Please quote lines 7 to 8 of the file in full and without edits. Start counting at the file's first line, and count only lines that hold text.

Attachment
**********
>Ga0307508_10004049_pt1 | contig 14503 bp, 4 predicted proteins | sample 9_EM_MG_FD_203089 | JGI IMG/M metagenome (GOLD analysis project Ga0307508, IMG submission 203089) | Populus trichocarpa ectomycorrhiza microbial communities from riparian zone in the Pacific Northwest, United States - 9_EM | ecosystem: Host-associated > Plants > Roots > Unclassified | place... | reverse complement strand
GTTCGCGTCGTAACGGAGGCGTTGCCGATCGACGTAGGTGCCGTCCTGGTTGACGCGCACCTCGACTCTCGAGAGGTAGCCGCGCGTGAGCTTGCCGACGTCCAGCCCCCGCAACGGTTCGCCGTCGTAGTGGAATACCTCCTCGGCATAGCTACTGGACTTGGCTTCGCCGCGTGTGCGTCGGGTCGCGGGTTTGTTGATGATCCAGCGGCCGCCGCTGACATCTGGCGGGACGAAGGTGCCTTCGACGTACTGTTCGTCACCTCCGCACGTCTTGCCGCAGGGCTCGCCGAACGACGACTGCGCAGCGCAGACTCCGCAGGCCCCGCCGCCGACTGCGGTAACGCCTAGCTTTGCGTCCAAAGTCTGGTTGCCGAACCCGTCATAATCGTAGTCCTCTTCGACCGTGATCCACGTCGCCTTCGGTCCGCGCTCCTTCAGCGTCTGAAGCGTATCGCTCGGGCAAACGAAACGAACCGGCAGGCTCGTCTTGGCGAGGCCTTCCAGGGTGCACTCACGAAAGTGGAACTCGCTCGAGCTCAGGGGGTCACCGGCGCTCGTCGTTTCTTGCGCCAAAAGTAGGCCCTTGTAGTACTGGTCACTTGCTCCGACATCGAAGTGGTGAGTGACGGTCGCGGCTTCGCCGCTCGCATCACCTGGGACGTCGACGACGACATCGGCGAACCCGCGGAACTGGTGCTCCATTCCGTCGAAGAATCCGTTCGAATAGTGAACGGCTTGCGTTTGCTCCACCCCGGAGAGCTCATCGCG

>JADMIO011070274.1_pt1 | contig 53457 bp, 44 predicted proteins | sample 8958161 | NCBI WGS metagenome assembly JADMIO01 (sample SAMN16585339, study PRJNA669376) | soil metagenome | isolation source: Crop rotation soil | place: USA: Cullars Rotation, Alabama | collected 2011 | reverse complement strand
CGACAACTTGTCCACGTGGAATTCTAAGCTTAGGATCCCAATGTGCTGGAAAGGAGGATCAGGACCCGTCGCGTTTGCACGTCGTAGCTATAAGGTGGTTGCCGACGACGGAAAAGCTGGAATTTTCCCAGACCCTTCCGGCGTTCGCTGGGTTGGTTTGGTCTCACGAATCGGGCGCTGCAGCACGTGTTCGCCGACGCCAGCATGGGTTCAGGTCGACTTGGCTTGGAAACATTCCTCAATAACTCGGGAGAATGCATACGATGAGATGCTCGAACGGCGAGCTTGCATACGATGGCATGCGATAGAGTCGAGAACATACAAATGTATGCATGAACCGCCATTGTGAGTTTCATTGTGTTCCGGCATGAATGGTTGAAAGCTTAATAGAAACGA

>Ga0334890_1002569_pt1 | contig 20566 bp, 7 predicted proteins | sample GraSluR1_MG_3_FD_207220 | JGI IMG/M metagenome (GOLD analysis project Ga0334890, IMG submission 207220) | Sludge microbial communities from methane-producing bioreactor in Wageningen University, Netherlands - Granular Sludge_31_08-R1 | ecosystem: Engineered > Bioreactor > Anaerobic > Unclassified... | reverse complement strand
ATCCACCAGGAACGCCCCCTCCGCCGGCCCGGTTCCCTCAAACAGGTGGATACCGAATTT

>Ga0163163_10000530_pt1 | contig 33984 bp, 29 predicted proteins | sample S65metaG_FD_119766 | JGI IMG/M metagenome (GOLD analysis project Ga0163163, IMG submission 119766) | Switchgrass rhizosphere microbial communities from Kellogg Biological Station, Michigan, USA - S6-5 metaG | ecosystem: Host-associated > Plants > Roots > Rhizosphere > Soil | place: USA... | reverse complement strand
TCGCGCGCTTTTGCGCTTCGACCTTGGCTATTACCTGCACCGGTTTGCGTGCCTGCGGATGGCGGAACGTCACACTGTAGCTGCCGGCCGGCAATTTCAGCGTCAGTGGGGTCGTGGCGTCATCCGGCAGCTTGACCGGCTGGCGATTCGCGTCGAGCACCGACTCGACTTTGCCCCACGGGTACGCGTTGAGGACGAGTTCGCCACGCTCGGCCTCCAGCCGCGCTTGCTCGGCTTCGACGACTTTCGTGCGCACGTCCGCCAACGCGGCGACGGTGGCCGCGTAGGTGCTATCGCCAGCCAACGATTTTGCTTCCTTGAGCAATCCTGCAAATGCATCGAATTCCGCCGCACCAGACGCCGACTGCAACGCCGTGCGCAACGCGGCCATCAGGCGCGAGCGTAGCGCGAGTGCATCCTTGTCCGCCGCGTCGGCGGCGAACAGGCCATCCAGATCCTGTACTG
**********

>Ga0163163_10000530_pt1 | contig 33984 bp, 29 predicted proteins | sample S65metaG_FD_119766 | JGI IMG/M metagenome (GOLD analysis project Ga0163163, IMG submission 119766) | Switchgrass rhizosphere microbial communities from Kellogg Biological Station, Michigan, USA - S6-5 metaG | ecosystem: Host-associated > Plants > Roots > Rhizosphere > Soil | place: USA... | reverse complement strand
TCGCGCGCTTTTGCGCTTCGACCTTGGCTATTACCTGCACCGGTTTGCGTGCCTGCGGATGGCGGAACGTCACACTGTAGCTGCCGGCCGGCAATTTCAGCGTCAGTGGGGTCGTGGCGTCATCCGGCAGCTTGACCGGCTGGCGATTCGCGTCGAGCACCGACTCGACTTTGCCCCACGGGTACGCGTTGAGGACGAGTTCGCCACGCTCGGCCTCCAGCCGCGCTTGCTCGGCTTCGACGACTTTCGTGCGCACGTCCGCCAACGCGGCGACGGTGGCCGCGTAGGTGCTATCGCCAGCCAACGATTTTGCTTCCTTGAGCAATCCTGCAAATGCATCGAATTCCGCCGCACCAGACGCCGACTGCAACGCCGTGCGCAACGCGGCCATCAGGCGCGAGCGTAGCGCGAGTGCATCCTTGTCCGCCGCGTCGGCGGCGAACAGGCCATCCAGATCCTGTACTG